Blue dicks, purplehead, Indian hyacinth
West Oregon, most of California, desert areas of Nevada, Arizona, Utah and New Mexico
Varied; coastline, grassland, open woodland
Thin, linear, up to 15 inches long, 2 or 3 per plant
The thin, grass-like leaves of dichelostemma capitatum grow only around the base, from where a single, unbranched stalk rises up to 2 feet, topped by a tight, rounded cluster (2 to 15) of small, pinkish purple or bluish purple flowers (rarely white). Flowers open to reveal a whitish center with six stamens, three of which are larger than the others. The petals curve inward slightly along the outer edges.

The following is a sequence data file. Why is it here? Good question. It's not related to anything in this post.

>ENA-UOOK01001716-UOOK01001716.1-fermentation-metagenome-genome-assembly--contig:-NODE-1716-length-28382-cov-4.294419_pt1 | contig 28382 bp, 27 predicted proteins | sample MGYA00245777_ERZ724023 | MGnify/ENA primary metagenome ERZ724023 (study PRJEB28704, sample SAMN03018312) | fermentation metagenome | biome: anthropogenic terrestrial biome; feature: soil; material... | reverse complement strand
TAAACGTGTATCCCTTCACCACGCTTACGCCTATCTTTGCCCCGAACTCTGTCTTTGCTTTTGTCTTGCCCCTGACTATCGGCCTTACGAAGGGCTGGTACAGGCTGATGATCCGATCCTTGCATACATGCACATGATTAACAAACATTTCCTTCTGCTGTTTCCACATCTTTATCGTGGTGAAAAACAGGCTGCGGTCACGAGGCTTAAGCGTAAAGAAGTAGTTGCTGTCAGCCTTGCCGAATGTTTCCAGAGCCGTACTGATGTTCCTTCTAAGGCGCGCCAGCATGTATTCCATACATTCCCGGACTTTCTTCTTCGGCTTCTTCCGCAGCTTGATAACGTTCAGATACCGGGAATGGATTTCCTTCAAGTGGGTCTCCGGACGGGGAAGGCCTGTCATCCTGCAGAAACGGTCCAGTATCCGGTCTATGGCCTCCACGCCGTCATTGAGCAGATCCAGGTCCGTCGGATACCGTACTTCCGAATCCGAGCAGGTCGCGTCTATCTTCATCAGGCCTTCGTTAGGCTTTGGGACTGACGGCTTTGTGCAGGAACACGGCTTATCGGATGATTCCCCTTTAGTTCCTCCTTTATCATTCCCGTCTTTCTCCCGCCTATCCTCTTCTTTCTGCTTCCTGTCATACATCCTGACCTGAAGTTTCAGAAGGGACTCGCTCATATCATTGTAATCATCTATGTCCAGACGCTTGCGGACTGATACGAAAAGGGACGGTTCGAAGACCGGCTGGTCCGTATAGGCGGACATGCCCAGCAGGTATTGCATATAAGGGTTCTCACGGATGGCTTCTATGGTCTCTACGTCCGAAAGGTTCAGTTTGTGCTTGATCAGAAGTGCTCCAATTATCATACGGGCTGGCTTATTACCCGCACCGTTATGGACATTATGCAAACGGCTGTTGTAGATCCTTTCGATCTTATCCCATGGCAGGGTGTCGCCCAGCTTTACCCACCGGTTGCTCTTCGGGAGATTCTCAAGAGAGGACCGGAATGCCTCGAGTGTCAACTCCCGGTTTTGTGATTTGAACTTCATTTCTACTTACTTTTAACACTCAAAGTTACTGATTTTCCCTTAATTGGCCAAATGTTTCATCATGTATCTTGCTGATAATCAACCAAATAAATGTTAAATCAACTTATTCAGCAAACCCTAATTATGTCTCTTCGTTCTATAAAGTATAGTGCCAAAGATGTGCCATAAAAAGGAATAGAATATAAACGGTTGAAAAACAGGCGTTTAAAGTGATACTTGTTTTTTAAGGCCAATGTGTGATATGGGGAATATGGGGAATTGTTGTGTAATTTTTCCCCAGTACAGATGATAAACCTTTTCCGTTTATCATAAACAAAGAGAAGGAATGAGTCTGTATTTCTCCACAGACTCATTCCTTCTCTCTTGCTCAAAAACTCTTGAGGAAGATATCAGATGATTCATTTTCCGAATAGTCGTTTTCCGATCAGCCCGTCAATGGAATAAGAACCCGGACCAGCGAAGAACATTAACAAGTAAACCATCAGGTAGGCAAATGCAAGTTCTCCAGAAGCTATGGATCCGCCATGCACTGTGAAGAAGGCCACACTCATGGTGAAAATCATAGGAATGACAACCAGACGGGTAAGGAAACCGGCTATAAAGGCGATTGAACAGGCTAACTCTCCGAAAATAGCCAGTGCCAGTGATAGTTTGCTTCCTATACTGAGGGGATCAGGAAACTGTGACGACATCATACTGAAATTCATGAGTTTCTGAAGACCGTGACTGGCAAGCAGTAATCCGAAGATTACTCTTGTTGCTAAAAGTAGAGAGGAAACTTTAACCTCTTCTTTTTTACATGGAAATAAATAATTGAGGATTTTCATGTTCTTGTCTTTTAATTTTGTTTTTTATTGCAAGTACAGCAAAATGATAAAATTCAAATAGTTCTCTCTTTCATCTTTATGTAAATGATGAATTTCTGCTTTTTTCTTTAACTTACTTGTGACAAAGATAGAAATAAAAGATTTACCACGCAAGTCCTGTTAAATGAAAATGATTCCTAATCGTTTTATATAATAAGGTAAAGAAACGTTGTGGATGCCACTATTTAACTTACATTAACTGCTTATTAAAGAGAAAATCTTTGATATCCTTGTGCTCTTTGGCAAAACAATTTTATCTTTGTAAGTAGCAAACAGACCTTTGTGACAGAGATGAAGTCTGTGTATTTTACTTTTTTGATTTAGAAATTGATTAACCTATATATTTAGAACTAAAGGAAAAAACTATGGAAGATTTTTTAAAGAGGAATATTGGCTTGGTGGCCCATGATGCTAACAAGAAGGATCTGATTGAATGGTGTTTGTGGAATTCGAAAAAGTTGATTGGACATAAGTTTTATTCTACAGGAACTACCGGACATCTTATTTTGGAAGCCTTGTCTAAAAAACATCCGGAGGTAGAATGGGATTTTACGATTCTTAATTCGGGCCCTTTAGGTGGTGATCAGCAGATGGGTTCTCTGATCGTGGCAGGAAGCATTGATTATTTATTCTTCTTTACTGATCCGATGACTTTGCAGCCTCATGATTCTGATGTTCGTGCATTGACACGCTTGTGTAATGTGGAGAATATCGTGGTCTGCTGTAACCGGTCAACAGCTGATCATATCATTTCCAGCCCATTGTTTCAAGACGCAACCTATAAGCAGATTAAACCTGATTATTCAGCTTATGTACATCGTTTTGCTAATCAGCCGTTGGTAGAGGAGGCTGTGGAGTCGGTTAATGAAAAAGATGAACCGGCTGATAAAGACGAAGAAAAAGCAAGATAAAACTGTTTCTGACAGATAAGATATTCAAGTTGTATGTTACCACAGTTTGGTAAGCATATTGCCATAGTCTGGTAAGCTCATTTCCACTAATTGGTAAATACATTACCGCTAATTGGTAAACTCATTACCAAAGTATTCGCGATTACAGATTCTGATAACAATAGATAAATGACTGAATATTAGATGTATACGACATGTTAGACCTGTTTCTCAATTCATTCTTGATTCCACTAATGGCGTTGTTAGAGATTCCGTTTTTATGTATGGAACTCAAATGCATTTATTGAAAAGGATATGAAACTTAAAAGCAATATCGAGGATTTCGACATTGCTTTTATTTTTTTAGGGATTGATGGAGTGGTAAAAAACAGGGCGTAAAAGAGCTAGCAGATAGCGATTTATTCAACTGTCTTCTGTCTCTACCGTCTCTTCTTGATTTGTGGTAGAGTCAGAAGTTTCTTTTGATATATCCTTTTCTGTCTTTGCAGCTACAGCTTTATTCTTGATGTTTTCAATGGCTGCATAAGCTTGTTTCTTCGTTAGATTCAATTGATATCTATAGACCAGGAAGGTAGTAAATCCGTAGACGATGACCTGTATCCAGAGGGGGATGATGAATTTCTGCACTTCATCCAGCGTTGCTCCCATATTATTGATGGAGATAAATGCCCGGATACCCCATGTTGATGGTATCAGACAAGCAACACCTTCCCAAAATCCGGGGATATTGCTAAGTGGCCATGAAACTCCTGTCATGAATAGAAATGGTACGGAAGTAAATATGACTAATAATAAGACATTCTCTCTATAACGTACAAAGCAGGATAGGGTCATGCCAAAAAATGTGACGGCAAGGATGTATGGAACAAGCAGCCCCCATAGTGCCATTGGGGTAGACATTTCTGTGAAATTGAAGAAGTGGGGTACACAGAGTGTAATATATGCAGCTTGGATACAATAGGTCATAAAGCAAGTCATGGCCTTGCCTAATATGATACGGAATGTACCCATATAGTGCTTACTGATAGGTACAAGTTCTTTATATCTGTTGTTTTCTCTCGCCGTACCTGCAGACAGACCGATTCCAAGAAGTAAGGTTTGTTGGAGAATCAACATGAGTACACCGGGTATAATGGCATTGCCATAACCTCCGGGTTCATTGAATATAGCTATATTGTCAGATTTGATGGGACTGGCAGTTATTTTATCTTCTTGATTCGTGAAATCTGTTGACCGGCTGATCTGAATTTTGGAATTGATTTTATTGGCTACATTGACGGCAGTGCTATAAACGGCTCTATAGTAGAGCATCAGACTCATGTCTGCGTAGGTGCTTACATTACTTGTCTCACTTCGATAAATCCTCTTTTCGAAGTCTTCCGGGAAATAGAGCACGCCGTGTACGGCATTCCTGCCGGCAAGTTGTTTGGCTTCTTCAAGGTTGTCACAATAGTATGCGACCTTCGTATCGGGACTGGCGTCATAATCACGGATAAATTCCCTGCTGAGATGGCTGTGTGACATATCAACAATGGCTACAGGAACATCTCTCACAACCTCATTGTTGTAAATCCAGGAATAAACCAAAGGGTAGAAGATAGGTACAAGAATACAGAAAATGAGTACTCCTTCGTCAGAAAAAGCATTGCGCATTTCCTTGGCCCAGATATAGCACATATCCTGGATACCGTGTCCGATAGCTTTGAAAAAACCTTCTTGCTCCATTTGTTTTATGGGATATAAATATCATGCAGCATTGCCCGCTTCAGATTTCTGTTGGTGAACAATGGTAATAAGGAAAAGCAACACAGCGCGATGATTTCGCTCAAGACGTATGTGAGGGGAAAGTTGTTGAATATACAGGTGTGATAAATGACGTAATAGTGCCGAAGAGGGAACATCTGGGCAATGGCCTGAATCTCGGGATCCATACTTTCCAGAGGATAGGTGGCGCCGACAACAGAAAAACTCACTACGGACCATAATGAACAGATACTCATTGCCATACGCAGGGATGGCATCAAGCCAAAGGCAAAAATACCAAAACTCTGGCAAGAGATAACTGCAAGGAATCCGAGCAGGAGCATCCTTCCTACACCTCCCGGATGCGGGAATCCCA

Two varieties are recognized: capitatum, with dark purple bracts and six or more flower heads, and pauciflorum, where the bracts are whitish or light purple and flowers number fewer than six. The plant grows from an underground tuber and can remain dormant for several years, appearing only when conditions are suitable. It is often found in fire damaged areas.